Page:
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Hailed as "entertaining" and "nuanced" by The Economist, Martyrs and Murderers tells the story of three generations of treacherous, bloodthirsty power-brokers. One of the richest and most powerful families in sixteenth-century France, the House of Guise played a pivotal role in the history of Europe. Among the staunchest opponents of the Reformation, they whipped up religious bigotry throughout France. They overthrew the king, ruled Scotland for nearly 20 years through Mary Queen of Scots, plotted to invade England and overthrow Elizabeth I, and ended the century by unleashing the bloody Wars of Religion, before succumbing in a counter-revolution that made them martyrs for the Catholic cause. The history of the Guise family is sensational but true. Though parts of the story are familiar--such as their crucial role in the murder of 4,000 Protestants in the infamous Massacre of Saint Bartholomew--the full scope of their influence has never before been told. Stuart Carroll unravels the legends about this cultivated, charismatic, and violent dynasty, and challenges traditional assumptions about one of Europe's most turbulent eras.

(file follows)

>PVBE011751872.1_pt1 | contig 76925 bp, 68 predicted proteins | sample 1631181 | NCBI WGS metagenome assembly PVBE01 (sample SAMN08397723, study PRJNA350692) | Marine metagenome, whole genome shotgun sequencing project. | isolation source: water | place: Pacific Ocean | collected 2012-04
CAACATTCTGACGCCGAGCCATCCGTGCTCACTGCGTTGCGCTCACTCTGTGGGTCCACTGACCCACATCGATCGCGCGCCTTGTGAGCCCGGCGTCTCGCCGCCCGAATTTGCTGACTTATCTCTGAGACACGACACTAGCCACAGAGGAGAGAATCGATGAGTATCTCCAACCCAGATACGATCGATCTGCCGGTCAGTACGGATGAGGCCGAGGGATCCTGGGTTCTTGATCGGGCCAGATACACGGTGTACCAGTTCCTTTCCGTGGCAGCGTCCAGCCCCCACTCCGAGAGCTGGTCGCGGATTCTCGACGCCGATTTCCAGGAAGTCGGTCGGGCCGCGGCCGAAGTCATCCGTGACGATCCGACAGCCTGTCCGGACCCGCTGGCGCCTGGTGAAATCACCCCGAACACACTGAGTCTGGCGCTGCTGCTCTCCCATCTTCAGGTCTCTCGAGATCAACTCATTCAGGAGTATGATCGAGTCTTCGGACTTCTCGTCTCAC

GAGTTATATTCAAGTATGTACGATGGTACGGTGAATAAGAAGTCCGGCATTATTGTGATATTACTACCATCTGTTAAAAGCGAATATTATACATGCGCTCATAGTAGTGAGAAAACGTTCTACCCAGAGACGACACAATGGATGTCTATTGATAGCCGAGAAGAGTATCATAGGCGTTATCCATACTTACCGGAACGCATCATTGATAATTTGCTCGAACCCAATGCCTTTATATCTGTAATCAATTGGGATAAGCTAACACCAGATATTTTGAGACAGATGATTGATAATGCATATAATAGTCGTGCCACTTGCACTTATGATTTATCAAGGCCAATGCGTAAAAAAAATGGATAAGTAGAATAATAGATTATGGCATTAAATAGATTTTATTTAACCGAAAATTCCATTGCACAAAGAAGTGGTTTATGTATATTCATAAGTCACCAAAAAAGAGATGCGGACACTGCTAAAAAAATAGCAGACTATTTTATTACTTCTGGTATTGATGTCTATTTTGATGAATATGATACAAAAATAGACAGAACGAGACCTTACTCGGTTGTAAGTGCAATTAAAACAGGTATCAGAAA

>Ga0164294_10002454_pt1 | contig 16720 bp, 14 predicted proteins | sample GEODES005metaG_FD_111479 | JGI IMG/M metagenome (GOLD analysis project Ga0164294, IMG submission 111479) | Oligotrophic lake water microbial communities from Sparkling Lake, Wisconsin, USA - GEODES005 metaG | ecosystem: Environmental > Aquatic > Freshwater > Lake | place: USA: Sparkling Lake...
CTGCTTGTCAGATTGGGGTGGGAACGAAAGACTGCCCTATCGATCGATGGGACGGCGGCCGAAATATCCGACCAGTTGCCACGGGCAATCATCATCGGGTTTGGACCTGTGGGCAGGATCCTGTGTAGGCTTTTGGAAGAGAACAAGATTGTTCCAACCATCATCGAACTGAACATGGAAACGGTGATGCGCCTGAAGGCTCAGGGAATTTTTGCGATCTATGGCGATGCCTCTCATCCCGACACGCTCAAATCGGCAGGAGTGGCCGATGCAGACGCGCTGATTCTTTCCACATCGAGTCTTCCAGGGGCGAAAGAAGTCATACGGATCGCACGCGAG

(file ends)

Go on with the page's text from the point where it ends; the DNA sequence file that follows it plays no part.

|Publisher:||Oxford University Press, USA|
|Product dimensions:||6.50(w) x 9.30(h) x 1.40(d)|
Table of Contents
1. Invitation to a massacre
2. 'All for one: one for all'
3. Dreams of empire
4. Chacun à son Tour
5. Congregations, conspiracies, and coups
6. The Cardinal's compromise
8. A wedding and four thousand funerals
9. False kings and true Catholics
10. The invasion of England